Ay ending

hpst@earthlink.net hpst at EARTHLINK.NET
Fri Dec 15 15:34:15 UTC 2006

Whatever the ay pronunciation is related to The Leaving of Liverpool is a beautiful song with a wonderful tune.
You will note in both of the songs I am putting up that the ay ending at least in these two song versions alternates with the more standard pronunciation.
I am not an expert on this subject but this appears to tell me that the ay ending was used for comic effect.
Page Stephens
Fare well to Princes landing stage
Mersey River, fare thee well
I am bound for Califor-ny-ay
A place I know right well
Alternate first verse
Farewell to you my own true love
I am going far away
I am bound for Californ-ny-ay
But I know Ill return someday
So fare thee well my own true love
And when I return, united we will be
Its not the leaving of Liverpool that grieves me
But my darling when I think of thee
I am bound for California
By the way of the stormy Cape Horn
And Ill write to you a letter, love
When I am homeward bound
I have signed on a Yankee clipper ship
Davy Crockett is her name
And Burgess is the captain of her
And they say she is a floating shame
I have sailed with Burgess once before
And I think I know him right well
If a man is a sailor, he can get along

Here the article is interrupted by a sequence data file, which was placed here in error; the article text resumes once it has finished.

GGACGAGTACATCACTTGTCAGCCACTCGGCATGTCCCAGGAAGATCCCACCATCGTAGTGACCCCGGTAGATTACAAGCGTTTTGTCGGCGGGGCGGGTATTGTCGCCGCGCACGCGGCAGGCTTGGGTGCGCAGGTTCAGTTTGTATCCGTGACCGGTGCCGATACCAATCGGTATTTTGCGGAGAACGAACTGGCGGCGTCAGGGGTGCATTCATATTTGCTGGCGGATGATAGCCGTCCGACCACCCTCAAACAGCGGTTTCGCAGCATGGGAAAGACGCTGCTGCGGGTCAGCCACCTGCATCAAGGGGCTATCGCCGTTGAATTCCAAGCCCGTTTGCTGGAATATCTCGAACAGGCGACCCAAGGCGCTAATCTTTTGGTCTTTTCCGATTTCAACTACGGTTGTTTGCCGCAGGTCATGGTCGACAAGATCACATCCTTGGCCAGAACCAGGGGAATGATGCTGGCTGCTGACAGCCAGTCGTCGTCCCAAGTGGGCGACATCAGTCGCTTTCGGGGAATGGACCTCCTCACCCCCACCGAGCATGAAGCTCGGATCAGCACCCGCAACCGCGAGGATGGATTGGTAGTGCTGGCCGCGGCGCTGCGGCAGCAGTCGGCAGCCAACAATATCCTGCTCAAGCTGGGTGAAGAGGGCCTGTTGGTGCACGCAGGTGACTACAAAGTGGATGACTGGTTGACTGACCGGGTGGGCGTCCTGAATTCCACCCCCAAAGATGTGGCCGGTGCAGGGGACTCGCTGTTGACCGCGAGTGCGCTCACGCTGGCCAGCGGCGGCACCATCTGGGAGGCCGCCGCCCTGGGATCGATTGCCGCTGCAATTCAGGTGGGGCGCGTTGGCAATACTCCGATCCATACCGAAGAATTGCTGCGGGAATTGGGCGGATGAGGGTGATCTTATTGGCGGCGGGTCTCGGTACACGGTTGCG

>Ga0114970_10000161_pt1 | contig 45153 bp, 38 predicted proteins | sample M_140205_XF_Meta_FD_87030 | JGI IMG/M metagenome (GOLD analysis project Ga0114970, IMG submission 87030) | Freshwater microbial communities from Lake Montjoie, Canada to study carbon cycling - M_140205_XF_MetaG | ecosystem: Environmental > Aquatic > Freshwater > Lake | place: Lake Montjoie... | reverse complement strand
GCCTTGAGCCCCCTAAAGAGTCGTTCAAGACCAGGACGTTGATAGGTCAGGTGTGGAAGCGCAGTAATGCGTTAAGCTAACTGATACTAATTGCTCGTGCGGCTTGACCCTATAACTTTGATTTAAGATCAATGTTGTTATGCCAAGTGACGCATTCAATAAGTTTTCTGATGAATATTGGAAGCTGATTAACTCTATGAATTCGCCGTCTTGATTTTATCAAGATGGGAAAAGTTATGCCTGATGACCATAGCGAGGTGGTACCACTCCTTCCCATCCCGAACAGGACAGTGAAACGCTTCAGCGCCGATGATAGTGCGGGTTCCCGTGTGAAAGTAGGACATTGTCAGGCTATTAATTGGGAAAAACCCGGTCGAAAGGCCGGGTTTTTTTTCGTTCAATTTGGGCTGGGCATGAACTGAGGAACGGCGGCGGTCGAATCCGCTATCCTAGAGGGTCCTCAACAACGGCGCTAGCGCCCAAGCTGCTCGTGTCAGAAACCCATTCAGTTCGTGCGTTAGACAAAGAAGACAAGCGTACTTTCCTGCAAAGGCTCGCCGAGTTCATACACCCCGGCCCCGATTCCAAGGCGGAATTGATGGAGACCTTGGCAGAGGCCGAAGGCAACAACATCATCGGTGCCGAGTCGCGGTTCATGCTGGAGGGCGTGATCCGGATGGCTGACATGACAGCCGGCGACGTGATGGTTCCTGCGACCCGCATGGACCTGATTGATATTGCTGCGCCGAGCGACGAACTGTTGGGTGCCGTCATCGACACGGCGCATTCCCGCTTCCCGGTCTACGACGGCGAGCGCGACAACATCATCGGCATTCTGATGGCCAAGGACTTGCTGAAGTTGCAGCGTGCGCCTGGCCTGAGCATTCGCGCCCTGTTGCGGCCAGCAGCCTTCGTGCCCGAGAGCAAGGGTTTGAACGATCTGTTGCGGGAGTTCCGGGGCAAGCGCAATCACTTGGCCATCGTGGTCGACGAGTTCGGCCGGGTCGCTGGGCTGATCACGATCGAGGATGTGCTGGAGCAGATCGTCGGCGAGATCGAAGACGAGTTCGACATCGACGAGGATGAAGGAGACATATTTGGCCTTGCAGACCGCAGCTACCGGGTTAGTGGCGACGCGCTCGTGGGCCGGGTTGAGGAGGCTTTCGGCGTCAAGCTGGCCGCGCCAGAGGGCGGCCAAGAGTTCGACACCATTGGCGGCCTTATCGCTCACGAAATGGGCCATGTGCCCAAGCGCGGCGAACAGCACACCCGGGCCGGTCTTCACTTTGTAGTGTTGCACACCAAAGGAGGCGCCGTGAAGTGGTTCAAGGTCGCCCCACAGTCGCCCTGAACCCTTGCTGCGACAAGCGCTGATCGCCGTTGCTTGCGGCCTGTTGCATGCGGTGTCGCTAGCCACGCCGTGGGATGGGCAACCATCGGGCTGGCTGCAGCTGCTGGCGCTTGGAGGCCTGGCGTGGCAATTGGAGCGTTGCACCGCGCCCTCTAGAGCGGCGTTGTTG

But if not than hes surely in hell
Oh, the fog is on the harbor love
And I wish I could remain
But I know it will be some long time
Before I see you again
Then, of course there is:
Come all ye jolly fellows,
How would you like to go
And spend the winter in the woods
Of Canaday-I-O?

We're go-ing up to Canaday
Is what we young men say,
And going up to Canada
Depends upon the pay.

It's "Sure we'll pay good wages
We'll pay your passage out
But you must sign the papers
That you will stay the route.

"But if you should get homesick
And say back home you'll go
We will not pay your passage
>From Canaday-I-O"

We had a pleasant journey
The route we had to go
Then we landed in Three Rivers
in Canaday-I-O.

O, then the Norcross agent
He come a-prowlin' round
And said, "My jolly fellows
Why don't you all lay down?"

Our food the dohs would bark at
Our beds were in the snow,
We suffered worse than poison there
In Canaday-I-O.

>From Folk Songs of Old New England, Linscott
Collected from Sam Young, ME, 1889
note: It is said to have been composed by Ephraim Braley...about 1854.  The
     song  is based on an older lovesong, Caledonia, first printed in  1800
     in "The Caledonian Garland" (notes from Linscott, summarized RG)

The American Dialect Society - http://www.americandialect.org

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